Morel Madness

Meaty and wild

It appears that morels are gaining more popularity every year, or it could be that I live on the West Coast and am around them more often. My brother in Vermont has spent years seeking the elusive morel, while my husband grew up picking morels by the bagful in Washington. Since I’ve moved to the West, we try to visit my in-laws every morel season, which lasts only a few weeks every spring (once the snow recedes). Morels tend to like disturbed ground such as previous fires or logging. I’ve seen them growing near evergreens, mostly pine and Douglas fir. They are also found in moist woodlands and along river bottoms. It’s funny they grow near pines, because they sort of look like pine cones which makes finding them a little difficult to spot. It’s not a giant puffball in a meadow or a bright orange lobster in a sea of brown duff, it’s totally camouflaged, adding to the challenge of the “hunt” and the enjoyment of the reward.

Morels are pretty easy to identify and luckily don’t have any deadly lookalikes, except the false morel.  The false morel is more brainy looking and the bottom edge of the cap hangs like a skirt, where the true morel wears leggings. The real challenge is not the i.d., but rather finding morels before the bugs get to them. They become bug hotels if you don’t find them soon enough. Morels aren’t usually dirty, so cleaning them is easy if they aren’t buggy. I like to slice the larger ones in half and throw them all into a bowl of salt water to let the bugs escape. If I’m not eating them right away, I store them in a container with a damp towel on top to retain moisture. You can easily dry them out in a dehydrator if you want to wait until winter to put in a creamy soup. I usually can’t wait that long and fry them all up.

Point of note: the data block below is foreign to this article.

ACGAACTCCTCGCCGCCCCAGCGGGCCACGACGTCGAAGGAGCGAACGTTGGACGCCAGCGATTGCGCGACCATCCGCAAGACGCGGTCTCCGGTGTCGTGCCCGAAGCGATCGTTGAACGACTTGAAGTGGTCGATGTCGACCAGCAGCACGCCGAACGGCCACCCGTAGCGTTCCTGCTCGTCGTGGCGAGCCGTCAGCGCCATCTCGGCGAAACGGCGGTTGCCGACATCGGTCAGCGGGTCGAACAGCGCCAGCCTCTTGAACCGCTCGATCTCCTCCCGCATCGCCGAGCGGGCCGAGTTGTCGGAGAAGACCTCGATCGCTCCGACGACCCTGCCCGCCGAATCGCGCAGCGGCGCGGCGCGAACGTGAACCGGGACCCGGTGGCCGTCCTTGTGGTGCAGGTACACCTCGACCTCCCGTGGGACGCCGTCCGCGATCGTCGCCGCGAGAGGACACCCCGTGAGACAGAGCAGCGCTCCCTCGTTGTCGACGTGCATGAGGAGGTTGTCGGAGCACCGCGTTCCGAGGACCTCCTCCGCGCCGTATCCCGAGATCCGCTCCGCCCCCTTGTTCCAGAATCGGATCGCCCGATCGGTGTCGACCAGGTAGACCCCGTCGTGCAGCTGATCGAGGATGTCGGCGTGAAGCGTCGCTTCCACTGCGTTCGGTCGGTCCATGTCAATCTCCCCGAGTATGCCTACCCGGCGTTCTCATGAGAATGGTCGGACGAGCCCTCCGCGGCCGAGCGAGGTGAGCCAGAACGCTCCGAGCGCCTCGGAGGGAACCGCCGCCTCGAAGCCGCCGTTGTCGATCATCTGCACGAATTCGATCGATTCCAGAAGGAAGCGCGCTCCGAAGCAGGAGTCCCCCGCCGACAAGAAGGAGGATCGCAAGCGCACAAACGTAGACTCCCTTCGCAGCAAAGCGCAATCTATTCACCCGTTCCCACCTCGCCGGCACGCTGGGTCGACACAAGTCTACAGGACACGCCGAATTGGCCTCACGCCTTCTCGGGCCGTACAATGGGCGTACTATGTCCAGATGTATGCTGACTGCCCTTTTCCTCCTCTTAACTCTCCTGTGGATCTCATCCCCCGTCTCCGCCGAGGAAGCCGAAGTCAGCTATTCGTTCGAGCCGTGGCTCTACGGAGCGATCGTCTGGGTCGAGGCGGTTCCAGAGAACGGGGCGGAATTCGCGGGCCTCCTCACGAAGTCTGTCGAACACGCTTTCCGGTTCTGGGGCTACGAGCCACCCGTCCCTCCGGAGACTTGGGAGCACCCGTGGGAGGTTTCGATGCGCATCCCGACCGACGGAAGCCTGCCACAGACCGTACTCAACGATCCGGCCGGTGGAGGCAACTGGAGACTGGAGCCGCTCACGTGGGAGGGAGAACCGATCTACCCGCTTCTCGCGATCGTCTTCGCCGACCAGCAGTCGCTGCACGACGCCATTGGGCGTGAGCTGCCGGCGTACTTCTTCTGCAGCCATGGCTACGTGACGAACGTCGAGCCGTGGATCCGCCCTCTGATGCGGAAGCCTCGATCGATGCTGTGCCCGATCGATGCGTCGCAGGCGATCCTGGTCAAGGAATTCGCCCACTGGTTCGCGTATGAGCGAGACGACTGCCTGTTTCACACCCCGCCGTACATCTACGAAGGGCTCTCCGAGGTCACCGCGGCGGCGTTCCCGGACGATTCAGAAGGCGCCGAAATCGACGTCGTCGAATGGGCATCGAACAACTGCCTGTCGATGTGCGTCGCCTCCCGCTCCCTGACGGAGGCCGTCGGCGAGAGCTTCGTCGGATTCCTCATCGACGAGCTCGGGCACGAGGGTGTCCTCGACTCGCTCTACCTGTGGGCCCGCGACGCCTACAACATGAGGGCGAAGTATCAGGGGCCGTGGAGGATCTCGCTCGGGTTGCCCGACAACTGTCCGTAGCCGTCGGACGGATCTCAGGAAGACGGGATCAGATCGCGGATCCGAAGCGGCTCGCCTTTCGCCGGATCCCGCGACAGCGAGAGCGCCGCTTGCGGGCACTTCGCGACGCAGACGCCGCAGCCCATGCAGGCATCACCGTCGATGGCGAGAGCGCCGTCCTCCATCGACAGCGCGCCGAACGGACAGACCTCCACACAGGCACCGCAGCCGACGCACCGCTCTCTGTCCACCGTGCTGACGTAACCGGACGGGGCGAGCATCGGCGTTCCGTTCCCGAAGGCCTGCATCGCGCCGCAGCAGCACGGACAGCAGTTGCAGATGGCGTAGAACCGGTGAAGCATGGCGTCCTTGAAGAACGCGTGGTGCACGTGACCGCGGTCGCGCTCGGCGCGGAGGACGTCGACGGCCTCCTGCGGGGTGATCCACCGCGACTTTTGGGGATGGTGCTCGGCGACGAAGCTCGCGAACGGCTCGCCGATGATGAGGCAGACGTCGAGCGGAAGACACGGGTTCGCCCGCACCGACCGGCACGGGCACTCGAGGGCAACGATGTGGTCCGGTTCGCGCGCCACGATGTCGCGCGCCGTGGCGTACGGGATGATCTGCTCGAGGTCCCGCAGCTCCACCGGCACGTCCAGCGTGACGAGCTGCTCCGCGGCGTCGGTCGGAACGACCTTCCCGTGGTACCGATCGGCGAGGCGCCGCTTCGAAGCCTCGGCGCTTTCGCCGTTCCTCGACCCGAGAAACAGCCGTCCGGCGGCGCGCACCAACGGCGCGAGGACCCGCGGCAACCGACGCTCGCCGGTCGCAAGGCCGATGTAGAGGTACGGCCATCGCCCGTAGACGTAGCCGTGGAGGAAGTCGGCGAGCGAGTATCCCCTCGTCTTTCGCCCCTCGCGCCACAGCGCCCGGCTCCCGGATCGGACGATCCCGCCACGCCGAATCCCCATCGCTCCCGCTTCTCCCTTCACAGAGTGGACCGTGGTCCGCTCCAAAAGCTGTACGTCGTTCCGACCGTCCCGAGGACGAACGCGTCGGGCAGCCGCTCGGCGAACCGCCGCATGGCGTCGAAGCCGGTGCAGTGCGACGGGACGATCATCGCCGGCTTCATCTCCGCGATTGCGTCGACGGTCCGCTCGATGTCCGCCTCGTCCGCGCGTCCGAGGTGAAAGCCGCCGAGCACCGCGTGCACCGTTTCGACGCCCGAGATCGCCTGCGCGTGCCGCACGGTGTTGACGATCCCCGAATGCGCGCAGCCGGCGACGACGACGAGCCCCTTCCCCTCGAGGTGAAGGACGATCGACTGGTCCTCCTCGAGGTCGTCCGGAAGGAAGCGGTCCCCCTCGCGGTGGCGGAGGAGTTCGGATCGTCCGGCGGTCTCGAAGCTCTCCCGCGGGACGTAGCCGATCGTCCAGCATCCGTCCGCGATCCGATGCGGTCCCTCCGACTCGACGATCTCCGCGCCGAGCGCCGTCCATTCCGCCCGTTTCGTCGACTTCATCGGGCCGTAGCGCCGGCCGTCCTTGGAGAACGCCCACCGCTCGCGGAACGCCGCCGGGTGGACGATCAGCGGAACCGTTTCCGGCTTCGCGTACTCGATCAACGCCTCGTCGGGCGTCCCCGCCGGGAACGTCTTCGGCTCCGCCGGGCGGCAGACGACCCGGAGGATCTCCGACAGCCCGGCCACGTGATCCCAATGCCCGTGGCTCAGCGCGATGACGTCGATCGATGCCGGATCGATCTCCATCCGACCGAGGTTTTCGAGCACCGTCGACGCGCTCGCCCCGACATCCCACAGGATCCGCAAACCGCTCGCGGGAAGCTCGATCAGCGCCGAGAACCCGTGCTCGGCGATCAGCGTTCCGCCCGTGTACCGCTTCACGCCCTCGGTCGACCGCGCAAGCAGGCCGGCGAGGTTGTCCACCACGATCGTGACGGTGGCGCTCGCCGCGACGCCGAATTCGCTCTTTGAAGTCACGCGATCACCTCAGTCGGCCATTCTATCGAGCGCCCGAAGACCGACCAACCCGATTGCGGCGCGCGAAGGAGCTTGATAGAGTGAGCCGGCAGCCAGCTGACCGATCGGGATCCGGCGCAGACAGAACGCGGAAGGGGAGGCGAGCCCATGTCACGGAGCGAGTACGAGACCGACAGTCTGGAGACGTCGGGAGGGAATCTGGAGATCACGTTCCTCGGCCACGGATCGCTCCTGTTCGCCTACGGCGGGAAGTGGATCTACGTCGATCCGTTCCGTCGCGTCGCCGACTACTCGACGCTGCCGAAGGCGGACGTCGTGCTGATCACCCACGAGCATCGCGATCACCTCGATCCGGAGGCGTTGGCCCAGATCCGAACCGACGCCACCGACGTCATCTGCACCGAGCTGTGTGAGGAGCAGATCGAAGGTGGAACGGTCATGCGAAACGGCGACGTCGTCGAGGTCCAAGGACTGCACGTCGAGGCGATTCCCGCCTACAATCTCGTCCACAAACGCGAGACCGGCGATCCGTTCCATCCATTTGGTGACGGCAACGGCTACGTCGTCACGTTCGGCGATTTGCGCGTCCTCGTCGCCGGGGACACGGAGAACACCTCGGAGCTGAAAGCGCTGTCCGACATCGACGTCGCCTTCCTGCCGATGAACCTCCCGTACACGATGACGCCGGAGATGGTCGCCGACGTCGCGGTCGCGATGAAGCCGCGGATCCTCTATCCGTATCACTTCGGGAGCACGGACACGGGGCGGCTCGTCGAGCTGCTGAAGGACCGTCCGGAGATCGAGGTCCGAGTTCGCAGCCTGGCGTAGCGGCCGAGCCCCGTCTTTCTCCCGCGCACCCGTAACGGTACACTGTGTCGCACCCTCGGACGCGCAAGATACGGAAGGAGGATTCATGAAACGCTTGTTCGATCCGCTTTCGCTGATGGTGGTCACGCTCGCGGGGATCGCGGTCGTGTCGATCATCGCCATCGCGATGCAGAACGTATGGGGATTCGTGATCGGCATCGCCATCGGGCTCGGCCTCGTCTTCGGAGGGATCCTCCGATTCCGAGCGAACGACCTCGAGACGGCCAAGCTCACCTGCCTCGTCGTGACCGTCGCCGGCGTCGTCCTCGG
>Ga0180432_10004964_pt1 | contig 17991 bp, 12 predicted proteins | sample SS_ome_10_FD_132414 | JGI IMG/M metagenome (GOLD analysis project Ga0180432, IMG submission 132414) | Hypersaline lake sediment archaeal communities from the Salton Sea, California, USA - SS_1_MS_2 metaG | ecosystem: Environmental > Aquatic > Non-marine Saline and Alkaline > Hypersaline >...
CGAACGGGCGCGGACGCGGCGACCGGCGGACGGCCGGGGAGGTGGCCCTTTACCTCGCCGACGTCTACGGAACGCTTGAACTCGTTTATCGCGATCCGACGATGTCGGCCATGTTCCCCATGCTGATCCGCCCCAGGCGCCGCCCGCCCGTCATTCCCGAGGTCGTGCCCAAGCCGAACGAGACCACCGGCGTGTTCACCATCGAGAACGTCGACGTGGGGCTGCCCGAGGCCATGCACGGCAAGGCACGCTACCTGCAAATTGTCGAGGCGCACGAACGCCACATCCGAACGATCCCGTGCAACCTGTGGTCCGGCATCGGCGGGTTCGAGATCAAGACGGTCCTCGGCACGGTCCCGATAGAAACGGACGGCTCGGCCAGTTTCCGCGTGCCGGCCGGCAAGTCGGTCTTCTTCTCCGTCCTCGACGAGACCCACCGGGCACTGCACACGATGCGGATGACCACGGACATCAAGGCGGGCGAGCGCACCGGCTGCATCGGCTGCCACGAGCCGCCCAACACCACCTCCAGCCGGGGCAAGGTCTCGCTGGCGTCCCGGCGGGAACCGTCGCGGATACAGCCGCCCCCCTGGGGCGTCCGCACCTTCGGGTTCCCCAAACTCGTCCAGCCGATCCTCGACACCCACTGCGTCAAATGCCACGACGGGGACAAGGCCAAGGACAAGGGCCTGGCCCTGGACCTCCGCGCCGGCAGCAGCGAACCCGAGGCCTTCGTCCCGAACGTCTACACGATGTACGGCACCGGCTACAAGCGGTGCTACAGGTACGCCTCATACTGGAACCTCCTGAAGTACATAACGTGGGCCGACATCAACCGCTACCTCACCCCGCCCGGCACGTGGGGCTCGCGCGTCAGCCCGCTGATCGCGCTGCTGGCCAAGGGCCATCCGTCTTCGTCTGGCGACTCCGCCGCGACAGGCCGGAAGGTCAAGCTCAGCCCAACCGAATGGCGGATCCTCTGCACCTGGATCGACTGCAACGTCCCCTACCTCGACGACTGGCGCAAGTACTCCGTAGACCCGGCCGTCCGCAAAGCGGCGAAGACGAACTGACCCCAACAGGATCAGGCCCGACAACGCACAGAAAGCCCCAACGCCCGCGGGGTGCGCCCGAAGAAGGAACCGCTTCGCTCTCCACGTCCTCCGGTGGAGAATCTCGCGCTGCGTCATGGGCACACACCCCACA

Do you want to feel good about eating morels? They are low in calories, carbs, sodium and are fat free. They contain vitamins B, D and are a source of protein. If there’s a little dirt on it, you’re probably getting your B 12 as well. Traditionally, morels have been consumed to prevent cancer, improve eyesight, hearing and circulation.  So fry them up in a little Earth Balance and garlic and chow down.  They are also amazing in omelettes, so I’m looking forward to next spring to try them with FatFreeVegan’s omelette recipe.

One Response to “Morel Madness”

  1. Jeni Treehugger Says:

    I’ve never tried Morels!

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